Oscar Race Score Card: Who Has the Advantage Based on Other Award Wins?
The promos are airing, the bloggers are wondering who will wear whom, and traffic on Hollywood & Highland is already a mess... it’s time for the biggest awards show of the year! This year’s Oscars race is closer than ever thanks to eight different and all very deserving Best Picture nominees. It’s a bit difficult to tell who will take home the coveted prize, but thanks to all of the previous accolades handed out this award season, we can make a few educated guesses:
The Race for Best Picture:
It appears that Boyhood is in the lead. The film won the BAFTA award for Best Picture, as well as the Golden Globe for Best Motion Picture Drama. It’s also a favorite among critics, and usually the critics faves sweep the awards. However, let’s not underestimate the power of Selma, which has only been nominated for Best Picture as well as Best Song, as well as Birdman, for which Alejandro González Iñárritu won a Director’s Guild Award.
The Race for Best Director:
Judging from the previous award shows, it seems like this race will come down toBoyhood and Birdman.Richard Linklater, the director of Boyhood, has won the Golden Globe for Best Director and the BAFTA for Best Direction, both of which have an impact on the Oscars. However, Iñárritu won the Directors Guild Award, which no one saw coming. These two are neck-and-neck with each other.
The Race for Best Actor:
It’s a little harder to nail exactly who will win for Best Actor. It seemed likeMichael Keaton was a shoe-in for his role inBirdman -- he is a favorite among critics and audiences and he won the Golden Globe for Best Actor (Comedy or Musical) as well as a Critics Choice Award. Then British cutie and star ofThe Theory of Everything,Eddie Redmayne, swooped in and won the Screen Actor’s Guild Award for his performance as Stephen Hawking. However, let’s not count out Bradley Cooper; he’s been nominated for multiple Oscars and never won, and his performance in American Sniper has earned acclaim from critics and audiences alike. My apologies to all the Cumberbabes out there, but I just don’t think it's Benedict Cumberbatch's year. Not to worry, though, we’ll still get to ogle him on the red carpet.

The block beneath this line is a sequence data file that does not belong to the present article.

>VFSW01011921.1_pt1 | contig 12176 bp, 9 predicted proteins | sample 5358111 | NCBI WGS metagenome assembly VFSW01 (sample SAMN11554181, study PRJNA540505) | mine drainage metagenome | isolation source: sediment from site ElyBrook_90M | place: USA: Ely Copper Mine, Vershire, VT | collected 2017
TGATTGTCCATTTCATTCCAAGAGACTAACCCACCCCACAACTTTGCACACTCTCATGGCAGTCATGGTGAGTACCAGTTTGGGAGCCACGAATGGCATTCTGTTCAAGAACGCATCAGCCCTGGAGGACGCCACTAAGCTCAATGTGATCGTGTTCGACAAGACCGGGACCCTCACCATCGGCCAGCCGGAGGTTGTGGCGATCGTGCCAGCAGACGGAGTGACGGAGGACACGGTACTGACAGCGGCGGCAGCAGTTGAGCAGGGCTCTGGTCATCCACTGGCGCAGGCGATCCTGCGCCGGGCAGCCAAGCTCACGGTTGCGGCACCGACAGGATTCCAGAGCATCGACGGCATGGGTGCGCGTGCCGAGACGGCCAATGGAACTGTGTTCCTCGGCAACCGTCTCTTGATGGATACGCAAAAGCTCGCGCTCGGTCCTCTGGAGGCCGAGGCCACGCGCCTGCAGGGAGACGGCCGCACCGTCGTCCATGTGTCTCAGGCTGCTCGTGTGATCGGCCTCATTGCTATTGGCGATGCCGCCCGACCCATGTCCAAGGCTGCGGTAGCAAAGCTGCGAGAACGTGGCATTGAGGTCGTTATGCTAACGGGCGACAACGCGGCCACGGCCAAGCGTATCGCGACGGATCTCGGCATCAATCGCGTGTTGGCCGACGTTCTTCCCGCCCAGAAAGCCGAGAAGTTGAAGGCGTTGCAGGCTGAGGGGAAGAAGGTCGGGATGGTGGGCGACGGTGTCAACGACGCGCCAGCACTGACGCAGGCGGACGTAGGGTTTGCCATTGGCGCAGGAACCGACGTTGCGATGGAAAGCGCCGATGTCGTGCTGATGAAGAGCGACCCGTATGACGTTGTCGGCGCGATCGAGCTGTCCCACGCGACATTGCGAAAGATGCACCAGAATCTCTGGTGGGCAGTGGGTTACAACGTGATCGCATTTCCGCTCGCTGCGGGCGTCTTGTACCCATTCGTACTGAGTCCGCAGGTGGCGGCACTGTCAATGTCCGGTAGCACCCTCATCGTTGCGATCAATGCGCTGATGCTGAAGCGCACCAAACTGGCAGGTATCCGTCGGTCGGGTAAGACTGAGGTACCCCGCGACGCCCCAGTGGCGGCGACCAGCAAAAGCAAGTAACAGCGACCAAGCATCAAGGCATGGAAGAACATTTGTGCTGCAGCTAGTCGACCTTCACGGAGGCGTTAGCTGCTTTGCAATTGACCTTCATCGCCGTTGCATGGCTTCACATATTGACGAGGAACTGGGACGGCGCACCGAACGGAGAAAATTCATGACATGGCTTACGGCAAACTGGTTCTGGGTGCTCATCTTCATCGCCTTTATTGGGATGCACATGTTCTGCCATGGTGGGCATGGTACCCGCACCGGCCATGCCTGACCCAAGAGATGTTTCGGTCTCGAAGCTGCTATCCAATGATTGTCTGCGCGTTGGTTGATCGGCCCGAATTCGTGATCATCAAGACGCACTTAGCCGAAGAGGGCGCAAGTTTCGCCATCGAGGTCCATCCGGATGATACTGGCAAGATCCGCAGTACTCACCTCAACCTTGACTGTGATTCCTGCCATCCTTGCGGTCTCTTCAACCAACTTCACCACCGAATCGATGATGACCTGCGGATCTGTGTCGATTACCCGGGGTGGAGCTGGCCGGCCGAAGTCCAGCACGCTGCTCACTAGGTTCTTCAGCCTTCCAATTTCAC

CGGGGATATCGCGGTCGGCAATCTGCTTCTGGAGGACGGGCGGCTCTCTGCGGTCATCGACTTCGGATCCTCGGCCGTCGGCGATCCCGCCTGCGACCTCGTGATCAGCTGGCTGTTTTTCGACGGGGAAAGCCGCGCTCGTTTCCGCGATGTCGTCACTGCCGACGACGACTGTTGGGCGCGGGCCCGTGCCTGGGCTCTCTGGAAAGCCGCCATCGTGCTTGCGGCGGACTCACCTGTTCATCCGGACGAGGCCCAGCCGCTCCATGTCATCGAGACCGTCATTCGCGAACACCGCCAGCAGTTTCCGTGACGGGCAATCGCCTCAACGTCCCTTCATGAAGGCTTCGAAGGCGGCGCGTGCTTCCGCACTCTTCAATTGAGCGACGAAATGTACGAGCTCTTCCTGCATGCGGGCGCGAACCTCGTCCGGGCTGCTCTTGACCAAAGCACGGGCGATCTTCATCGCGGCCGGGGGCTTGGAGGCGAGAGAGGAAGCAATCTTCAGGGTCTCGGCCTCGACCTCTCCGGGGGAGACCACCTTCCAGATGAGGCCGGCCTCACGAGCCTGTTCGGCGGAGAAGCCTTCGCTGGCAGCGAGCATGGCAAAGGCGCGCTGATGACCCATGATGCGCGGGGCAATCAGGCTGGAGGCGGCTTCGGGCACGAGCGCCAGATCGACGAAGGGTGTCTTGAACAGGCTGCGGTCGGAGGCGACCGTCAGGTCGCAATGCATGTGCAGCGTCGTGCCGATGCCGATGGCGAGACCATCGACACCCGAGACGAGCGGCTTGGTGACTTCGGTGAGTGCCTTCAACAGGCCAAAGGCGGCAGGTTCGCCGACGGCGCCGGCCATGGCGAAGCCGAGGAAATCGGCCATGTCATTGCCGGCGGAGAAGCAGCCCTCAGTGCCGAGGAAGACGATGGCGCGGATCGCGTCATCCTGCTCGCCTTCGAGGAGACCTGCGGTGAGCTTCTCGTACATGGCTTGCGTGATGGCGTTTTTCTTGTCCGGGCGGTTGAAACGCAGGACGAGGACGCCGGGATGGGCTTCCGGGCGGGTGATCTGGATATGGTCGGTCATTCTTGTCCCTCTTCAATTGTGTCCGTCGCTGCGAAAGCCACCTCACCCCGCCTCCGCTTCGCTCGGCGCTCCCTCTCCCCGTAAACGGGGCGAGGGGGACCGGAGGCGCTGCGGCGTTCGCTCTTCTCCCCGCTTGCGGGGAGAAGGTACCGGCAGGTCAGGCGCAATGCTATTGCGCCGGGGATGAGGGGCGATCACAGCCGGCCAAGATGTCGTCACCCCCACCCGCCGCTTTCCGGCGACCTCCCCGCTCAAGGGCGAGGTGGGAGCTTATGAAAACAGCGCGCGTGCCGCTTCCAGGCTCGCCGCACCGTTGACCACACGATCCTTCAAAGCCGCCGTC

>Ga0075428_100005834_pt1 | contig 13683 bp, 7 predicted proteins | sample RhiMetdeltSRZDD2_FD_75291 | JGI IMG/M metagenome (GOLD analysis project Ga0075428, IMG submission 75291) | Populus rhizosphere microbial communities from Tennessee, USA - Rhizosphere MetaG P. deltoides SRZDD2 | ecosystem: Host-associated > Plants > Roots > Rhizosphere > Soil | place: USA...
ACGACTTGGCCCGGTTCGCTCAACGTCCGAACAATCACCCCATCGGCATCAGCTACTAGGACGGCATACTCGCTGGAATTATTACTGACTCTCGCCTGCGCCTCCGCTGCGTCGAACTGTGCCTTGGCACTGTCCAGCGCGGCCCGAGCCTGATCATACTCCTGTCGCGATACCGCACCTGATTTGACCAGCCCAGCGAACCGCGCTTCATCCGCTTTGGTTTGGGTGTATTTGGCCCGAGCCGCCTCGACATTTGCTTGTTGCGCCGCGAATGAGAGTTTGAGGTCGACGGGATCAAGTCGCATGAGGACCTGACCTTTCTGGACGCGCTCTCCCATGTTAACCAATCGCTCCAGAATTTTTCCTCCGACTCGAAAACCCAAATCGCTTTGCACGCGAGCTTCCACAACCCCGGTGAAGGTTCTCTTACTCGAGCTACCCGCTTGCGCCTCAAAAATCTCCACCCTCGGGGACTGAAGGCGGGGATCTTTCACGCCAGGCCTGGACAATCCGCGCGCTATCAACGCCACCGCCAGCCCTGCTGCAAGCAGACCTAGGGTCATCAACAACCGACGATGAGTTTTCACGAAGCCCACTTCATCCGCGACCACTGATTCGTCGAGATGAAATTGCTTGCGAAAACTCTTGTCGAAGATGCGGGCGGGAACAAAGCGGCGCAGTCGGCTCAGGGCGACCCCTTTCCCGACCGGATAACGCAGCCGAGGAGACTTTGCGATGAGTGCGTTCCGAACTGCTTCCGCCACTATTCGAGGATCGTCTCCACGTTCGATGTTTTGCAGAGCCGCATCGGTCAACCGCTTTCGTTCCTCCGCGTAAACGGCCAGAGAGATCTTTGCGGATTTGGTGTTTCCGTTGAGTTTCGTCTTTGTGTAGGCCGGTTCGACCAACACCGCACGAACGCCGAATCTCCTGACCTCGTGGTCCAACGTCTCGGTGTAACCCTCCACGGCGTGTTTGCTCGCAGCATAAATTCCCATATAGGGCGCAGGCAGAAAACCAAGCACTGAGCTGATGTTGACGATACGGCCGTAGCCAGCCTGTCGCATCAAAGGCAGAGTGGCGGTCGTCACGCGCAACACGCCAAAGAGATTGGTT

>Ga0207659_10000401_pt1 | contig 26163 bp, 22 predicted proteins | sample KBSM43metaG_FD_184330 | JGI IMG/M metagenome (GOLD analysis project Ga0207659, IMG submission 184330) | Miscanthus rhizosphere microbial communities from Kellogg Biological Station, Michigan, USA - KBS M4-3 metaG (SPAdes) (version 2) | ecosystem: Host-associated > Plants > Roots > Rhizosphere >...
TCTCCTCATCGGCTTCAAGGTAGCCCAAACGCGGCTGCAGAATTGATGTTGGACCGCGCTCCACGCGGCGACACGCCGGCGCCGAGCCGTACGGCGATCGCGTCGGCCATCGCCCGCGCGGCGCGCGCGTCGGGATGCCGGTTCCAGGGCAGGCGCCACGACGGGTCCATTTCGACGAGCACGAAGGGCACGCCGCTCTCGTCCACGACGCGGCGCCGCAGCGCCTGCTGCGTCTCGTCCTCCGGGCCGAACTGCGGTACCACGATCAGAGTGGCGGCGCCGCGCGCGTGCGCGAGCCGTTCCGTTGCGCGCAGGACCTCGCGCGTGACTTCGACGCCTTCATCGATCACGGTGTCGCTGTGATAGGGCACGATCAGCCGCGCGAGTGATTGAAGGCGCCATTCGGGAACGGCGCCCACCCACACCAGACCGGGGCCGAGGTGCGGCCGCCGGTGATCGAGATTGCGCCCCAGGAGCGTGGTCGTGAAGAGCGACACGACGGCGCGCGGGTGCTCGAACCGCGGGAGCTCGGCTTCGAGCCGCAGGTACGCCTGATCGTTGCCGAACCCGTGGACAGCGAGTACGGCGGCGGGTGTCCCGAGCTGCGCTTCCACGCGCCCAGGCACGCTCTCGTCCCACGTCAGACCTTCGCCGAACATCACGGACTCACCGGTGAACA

The Race for Best Actress:
Unlike the race for Best Actor, the race for Best Actress doesn’t have quite as many variables. It is highly likely that Julianne Moore will win for her role in Still Alice. Queen Ginge (as I like to call her) has pretty much won every major award that is out there -- the BAFTA, the Golden Globe, the Screen Actors Guild, and the Critics Choice Award for Best Actress. Those are some strong odds in her favor (and yes, I did just make aHunger Games pun).
The Race for Best Supporting Actor:
Similar to the race for Best Actor, there isn’t much of a doubt as to who will reign supreme in this category. J.K. Simmonsturned in an impressive performance as a sadistic teacher inWhiplash, and the award circuit seems to agree: He has won the BAFTA, the Golden Globe, the Screen Actors Guild Award, and the National Society of Film Critics Award for Best Supporting Actor. All of those wins should suit his tempo.
The Race for Best Supporting Actress:
Again, the winner here is pretty much set. Patricia Arquettewowed audiences with her performance in the coming-of-age filmBoyhood, and she’s got the hardware to prove it: she’s won the BAFTA, the Golden Globe, and even the Australian Film Institute's award for Best Supporting Actress. Typically the Australian Film Institute awards Australian actors, so for Arquette to nab this one is quite an honor.
The Race for Best Original Screenplay:
This one seems far less predictable. For a while, it seemed as though it would be another showdown between Boyhood andBirdman. However, the race took a shift when The Grand Budapest Hotel won the BAFTA for Best Original Screenplay, as well as the Writer’s Guild Award. All three had unique scripts and have won their fair share of writing awards, so this one is a tough call.
The Race for Best Adapted Screenplay:
This is easily the most unpredictable out of all of the races. The Theory of Everything recently won the BAFTA for Best Adapted Screenplay, which created a shock --The Imitation Game was the favorite to win. However, even though Whiplash has not yet won a writing award, the film is a favorite among critics, which bodes well for the Oscars. Despite The Theory of Everything’s win at the BAFTA’s, The Imitation Gamedid win the Writer’s Guild Award for Best Adapted Screenplay. This is certainly the race to watch!
Who do you think will take home an Oscar on Sunday?
(Photo via Joe/WENN)
- Sarah Osman, YH Staff